Clyburnâ€™s accomplishment is also an opportunity to reflect on the FCCâ€™s history of permitting and even exacerbating inequality. For evidence, just consider the impact of the agencyâ€™s policy decisions on women and people of color. Itâ€™s no accident that our nationâ€™s media system looks the way it does; it reflects our nationâ€™s legacy of discrimination. Most of our first broadcast licenses were allocated to white men or white-run companies. And not much has changed.
People of color own just 3 percent of all full-power TV stations and less than 8 percent of all full-power radio stations. Women own less than 7 percent of all full-power broadcast stations. These statistics explain both the lack of diversity among staff at broadcast outlets and the paltry amount of programming featuring people of color.
But instead of adopting policies that would boost ownership diversity, the FCC and Congress have consistently pushed for greater consolidation. Thanks to socioeconomic conditions, the FCCâ€™s approach has made it even more difficult for women and people of color to buy broadcast stations.
Thatâ€™s why it was troubling when former FCC Chairman Julius Genachowski pushed for more consolidation during his tenure. One of his last moves involved a policy proposal that would allow companies to own broadcast stations and newspapers in the same market â€” a matter thatâ€™s still pending before the commission.
The FCC has long placated broadband and wireless companies â€” and Genachowski didnâ€™t buck this trend. He failed to protect the open Internet with strong Net Neutrality rules. And he failed to provide more options for affordable broadband access, leaving many households disconnected.
While politicians and media figures often talk about the importance of our nationâ€™s changing demographics, few are willing to do anything to make our media system more representative of the population it serves.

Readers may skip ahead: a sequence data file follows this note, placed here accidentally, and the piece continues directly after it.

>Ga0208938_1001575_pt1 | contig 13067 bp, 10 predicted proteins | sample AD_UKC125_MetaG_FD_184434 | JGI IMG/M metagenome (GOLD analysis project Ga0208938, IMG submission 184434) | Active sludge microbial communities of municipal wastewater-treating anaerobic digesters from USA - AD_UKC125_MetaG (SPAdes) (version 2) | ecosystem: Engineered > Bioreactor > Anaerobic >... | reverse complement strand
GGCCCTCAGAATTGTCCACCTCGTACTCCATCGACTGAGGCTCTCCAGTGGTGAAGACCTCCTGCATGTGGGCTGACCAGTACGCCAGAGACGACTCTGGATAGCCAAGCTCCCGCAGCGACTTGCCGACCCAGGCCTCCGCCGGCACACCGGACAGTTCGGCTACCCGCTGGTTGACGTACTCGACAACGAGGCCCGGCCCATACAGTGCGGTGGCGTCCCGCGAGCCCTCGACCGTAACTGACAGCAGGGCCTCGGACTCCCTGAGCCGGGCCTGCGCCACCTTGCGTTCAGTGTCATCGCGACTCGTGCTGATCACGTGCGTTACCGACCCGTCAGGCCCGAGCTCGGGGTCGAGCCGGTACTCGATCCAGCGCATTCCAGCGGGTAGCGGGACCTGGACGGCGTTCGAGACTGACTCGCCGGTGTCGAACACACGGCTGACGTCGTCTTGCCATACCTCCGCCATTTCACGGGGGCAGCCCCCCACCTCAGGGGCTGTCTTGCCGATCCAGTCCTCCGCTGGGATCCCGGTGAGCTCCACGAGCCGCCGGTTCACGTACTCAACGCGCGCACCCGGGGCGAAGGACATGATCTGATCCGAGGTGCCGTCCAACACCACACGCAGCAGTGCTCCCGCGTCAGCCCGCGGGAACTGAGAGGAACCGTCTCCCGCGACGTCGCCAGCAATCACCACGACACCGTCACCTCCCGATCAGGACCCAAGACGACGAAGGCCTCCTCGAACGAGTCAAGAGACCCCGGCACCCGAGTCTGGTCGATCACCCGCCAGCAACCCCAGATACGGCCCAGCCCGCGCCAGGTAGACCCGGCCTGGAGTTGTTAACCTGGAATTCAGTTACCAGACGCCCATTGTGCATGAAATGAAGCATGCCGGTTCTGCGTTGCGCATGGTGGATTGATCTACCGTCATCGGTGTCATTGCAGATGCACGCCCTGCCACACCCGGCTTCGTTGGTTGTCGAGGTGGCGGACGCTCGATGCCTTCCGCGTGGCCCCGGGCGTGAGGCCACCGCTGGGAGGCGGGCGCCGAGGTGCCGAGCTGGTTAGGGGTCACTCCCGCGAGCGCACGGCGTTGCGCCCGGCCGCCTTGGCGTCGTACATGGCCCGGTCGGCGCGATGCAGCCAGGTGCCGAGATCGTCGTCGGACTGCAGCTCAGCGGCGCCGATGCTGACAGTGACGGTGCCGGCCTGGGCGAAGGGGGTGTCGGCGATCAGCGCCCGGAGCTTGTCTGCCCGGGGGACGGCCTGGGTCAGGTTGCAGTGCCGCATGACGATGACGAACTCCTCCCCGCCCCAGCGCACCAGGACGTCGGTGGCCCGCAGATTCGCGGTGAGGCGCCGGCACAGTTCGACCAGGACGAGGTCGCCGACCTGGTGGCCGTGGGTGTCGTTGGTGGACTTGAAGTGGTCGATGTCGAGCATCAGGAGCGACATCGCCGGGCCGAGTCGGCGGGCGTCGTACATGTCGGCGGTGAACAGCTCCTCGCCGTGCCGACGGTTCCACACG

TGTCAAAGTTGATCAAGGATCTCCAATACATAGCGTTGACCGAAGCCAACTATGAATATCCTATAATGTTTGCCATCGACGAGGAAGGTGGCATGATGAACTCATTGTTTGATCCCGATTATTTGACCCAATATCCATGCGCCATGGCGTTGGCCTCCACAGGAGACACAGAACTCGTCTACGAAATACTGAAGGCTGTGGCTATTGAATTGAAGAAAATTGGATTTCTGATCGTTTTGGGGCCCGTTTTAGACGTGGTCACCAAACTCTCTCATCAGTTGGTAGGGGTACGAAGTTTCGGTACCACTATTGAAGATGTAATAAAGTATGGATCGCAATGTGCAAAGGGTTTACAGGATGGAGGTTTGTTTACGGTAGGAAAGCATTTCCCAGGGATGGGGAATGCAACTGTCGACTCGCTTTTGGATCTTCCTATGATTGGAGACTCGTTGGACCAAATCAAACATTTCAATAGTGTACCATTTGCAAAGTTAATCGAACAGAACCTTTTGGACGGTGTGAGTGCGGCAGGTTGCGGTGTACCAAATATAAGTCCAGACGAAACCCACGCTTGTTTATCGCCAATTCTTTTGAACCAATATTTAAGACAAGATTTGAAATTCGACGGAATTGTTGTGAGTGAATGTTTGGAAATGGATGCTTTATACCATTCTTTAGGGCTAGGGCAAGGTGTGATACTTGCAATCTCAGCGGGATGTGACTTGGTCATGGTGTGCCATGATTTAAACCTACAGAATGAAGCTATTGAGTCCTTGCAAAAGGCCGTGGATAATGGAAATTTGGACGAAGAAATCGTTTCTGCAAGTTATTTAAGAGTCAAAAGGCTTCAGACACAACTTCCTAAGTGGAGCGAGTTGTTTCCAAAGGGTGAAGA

Thereâ€™s hope that Clyburn can begin the important work of ensuring the FCC places the interests of the public over those of a small corporate elite.
Clyburn has defended the Lifeline program â€” which provides access to basic phone service for poor households â€” against political attacks. Sheâ€™s spoken out against the unlawful practice of charging predatory rates for phone calls that prisoners make to families and friends. Clyburn should pass an order to end this unlawful practice â€” and should also direct the Commission to conduct studies to address the shameful state of broadcast ownership diversity.
President Obama has nominated Tom Wheeler, a major donor to his presidential campaign who formerly headed the trade associations for both the cable and wireless industries, as Clyburnâ€™s successor. The presidentâ€™s choice of an industry lobbyist to lead an agency established to serve the public interest has troubled many.
Until the next chair is confirmed, Clyburn should do everything she can to gain back the publicâ€™s trust in the commission.